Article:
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Composition of a Chinese Trade Secrets Theft Enterprise–Case Study: FINAL

In January 2016, U.S. federal prosecutors (Department of Justice-DOJ) in Pennsylvania indicted five people for allegedly stealing trade secrets from UK pharmaceutical company GlaxoSmithKline (GSK).

One of which was considered one of the top protein biochemists in the world (YUE XUE a.k.a “Joyce.”)

Two of the accused were scientists at GSK’s U.S. facility in Pennsylvania. A third was the twin-sister of one of the GSK scientists, and another was the husband of the other GSK scientist.

According to the 2016 DOJ press release, the theft occurred in order to benefit a Chinese company.

The following five (5) defendants were charged with trade secrets theft:

  • YUE XUE; (GSK scientist)
  • TIAN XUE (her twin-sister)
  • LUCY XI (GSK scientist)
  • YAN MEI; (her husband)
  • TAO LI

Up to very recently, three of the five defendants had pled guilty.

Now, according to last week’s (January 3, 2022) DOJ press release, a fourth defendant pled guilty: LUCY XI.

The fifth accused appears to have fled back to China and considered a fugitive: YAN MEI.

In 2018 and 2019, I wrote a series of blog posts that served to analyze the manner and means used by the criminals to steal trade secrets from the pharmaceutical company, as well as the investigative steps taken by the FBI.

I have extracted the main points from each of my six (6) previous posts to give some context to the case.

LAUNCH OF INVESTIGATION

This FBI criminal investigation was started like so many others–somebody heard the criminal directly or indirectly brag about what they were doing.

Here’s essentially a quote from the criminal complaint:

“Informant #1 stated that “Joyce’s” twin sister bragged about being hired by a Chinese pharmaceutical company and stated she was being paid very generously.

“Informant #1 also stated that “Joyce” and twin sister’s mother, who resides in the People’s Republic of China, was also being paid approximately $165,000. a year from a Chinese pharmaceutical company.

“Joyce’s twin sister bragged to Informant #1 that a ‘big payday’ was coming in the future from the Chinese pharmaceutical company.”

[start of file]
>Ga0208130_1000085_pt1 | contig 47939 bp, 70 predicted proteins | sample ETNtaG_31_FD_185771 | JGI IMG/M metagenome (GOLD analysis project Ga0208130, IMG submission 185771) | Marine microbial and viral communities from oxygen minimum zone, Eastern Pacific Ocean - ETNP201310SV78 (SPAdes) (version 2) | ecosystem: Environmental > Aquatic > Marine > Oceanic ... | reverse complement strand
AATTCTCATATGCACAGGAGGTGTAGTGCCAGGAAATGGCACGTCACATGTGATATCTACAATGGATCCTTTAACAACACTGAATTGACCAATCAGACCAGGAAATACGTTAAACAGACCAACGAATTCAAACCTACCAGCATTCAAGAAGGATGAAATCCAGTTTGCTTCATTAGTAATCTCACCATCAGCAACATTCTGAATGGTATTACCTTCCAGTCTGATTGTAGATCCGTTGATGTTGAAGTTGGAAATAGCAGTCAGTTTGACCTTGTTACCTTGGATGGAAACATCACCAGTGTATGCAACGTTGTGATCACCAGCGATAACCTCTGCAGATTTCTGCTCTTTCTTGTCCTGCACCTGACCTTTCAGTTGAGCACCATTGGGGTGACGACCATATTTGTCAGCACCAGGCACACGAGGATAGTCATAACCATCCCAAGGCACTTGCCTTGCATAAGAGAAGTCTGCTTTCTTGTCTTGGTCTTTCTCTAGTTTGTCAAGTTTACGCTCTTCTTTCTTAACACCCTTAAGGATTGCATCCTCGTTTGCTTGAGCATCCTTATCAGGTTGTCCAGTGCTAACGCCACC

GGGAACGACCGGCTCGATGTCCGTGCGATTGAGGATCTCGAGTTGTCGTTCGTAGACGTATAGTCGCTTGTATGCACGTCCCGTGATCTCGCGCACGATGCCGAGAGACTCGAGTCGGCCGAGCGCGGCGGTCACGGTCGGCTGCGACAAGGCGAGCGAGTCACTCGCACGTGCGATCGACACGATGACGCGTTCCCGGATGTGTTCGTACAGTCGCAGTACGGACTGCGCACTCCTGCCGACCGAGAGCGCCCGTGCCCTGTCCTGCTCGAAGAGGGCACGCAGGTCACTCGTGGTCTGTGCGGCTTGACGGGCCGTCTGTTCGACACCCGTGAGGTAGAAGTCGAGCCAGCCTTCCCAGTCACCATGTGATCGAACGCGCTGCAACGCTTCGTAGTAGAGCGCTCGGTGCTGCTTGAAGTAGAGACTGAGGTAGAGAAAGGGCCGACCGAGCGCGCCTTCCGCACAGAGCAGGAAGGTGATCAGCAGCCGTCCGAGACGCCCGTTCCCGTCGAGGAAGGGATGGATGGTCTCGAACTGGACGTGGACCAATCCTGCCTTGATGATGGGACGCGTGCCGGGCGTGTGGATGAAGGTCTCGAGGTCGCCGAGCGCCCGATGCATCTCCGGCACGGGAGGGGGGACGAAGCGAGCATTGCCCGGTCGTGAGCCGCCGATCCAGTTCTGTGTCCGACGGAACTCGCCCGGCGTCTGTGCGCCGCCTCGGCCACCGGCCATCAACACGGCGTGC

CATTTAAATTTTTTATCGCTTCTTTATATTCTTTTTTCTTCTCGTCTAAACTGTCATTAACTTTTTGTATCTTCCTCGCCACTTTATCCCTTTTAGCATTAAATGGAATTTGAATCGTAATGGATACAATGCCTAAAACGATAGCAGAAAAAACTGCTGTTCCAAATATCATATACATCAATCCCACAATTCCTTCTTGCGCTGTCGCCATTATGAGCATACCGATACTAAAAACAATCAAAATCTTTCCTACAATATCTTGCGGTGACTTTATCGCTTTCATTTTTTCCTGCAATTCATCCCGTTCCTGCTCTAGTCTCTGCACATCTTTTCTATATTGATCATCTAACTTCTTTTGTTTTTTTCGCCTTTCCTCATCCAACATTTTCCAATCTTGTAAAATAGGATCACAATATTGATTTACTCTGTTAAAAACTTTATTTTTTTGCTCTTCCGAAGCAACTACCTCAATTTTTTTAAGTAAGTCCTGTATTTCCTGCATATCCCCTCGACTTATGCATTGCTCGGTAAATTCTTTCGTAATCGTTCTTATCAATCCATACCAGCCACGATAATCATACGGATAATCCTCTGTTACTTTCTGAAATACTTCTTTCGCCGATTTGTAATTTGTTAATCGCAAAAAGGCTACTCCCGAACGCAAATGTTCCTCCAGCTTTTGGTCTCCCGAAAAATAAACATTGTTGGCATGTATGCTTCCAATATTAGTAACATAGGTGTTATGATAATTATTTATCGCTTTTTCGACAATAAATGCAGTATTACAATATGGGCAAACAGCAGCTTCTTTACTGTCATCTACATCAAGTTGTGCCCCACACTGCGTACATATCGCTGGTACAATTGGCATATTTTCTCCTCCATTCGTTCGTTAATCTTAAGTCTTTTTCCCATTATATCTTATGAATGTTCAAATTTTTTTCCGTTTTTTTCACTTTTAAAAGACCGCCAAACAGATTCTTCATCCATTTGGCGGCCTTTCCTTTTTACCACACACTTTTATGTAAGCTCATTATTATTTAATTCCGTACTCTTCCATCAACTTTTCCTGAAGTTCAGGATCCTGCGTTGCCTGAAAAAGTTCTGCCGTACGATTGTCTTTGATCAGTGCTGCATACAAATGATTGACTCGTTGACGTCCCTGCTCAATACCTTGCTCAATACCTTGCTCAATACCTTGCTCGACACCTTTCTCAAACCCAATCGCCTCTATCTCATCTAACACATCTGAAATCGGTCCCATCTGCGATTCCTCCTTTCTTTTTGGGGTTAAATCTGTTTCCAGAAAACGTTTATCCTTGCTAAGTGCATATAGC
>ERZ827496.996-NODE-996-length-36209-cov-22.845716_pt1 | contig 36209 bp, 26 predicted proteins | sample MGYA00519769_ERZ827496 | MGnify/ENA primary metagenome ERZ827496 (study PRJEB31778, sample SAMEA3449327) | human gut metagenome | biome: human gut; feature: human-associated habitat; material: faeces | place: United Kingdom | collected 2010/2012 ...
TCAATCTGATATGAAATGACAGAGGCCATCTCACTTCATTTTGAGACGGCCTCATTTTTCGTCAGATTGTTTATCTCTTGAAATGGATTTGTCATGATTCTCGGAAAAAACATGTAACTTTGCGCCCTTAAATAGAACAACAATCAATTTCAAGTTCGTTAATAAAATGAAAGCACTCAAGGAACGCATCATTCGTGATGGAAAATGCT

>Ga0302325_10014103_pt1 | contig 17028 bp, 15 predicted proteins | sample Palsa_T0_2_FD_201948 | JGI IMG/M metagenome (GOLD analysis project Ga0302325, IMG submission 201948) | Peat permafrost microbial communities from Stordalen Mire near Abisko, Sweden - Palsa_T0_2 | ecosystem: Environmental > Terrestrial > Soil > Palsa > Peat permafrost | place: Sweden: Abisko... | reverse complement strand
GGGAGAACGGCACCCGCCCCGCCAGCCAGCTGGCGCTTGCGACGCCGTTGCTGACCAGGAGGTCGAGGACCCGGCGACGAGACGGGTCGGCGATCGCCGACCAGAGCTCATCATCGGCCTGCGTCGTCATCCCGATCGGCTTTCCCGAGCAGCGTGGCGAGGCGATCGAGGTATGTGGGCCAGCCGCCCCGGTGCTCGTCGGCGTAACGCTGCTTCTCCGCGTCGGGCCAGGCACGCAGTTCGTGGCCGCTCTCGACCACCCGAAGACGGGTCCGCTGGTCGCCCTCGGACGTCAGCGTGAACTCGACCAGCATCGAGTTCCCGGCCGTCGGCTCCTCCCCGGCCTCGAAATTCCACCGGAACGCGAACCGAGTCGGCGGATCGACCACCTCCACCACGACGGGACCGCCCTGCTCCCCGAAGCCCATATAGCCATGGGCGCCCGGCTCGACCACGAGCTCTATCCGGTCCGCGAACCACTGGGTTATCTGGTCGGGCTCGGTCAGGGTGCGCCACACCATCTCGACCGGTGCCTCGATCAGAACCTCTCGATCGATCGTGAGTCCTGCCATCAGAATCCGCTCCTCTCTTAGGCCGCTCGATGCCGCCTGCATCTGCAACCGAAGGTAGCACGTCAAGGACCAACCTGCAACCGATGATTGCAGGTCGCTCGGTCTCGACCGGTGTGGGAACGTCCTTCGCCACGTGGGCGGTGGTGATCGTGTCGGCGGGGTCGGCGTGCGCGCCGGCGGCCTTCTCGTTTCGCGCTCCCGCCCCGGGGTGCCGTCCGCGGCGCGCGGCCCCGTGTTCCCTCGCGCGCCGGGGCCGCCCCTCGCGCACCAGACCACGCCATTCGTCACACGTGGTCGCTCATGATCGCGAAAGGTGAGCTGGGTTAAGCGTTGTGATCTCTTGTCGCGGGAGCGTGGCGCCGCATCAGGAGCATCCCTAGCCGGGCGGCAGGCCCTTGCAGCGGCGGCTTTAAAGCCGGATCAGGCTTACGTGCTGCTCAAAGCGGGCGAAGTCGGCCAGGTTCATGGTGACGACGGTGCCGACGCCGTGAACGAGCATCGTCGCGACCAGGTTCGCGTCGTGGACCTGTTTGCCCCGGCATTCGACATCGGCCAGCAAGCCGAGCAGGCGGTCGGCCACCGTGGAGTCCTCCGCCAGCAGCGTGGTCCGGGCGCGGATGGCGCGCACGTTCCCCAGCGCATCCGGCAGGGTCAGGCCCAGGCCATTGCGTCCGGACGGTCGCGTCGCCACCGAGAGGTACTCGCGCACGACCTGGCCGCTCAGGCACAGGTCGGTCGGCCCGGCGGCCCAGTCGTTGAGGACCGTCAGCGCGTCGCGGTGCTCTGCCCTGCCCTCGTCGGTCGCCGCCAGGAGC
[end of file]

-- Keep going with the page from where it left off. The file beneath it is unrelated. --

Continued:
Although we don’t know how this informant came to the FBI’s attention from a review of public court records, it appears the informant overheard, or had a conversation with “Joyce’s” twin sister. But, regardless of where it occurred, we cannot overstate the fundamental importance of employees in such trade-secrets-packed companies to pay attention to what others say around them.

“If you hear something, say something.”

Don’t immediately dismiss absurd sounding comments–as absurd. Often criminals cannot help telling others how smart they think they are.

Trade secrets protection “mindfulness” is key.

INVESTIGATIVE STEPS

  • FBI served search warrants on Google for personal e-mail account information for the five defendants, which was subsequently provided
  • Search warrants were issued to search the work areas of the two GSK employee-defendants to include their computers
  • GSK scientists assisted the FBI in identifying proprietary GSK trade secrets embedded in the defendants’ emails
  • The FBI also retained an independent expert (not associated with GSK) who came to the same conclusion

SAMPLES OF THE STOLEN TRADE SECRETS

  • GSK powerpoint presentation
  • Research paper with GSK letterhead on each page
  • The document clearly identified as being GSK information and clearly marked, “CONFIDENTIAL”
  • GSK documents with the email instruction from one of the GSK employees, “Please do not spread.”
  • GSK powerpoint presentation and training lecture           

HOW WOULD THE CRIMINALS PROFIT?

The defendants planned to profit in multiple ways:

  • They planned to sell the GSK trade secrets as their own research
  • They intended to use GSK trade secrets to secure lucrative consulting contracts
  • They intended to do additional research to finalize and perfect GSK products still in development
  • They intended to patent some GSK products
  • They intended to use GSK products to bolster their personal business entities reputation

MONEY LAUNDERING

To hide the profits, “Joyce” titled her interest in her personal business entity and the proceeds of the crime in the names of family members and other associates.

Here’s a quote from the criminal complaint, “YU XUE (a/k/a “Joyce”) instructed two of the other defendants to hide the proceeds of the fraud scheme in the name of her twin sister in an attempt to prevent the criminal conduct from being traced back to “Joyce.”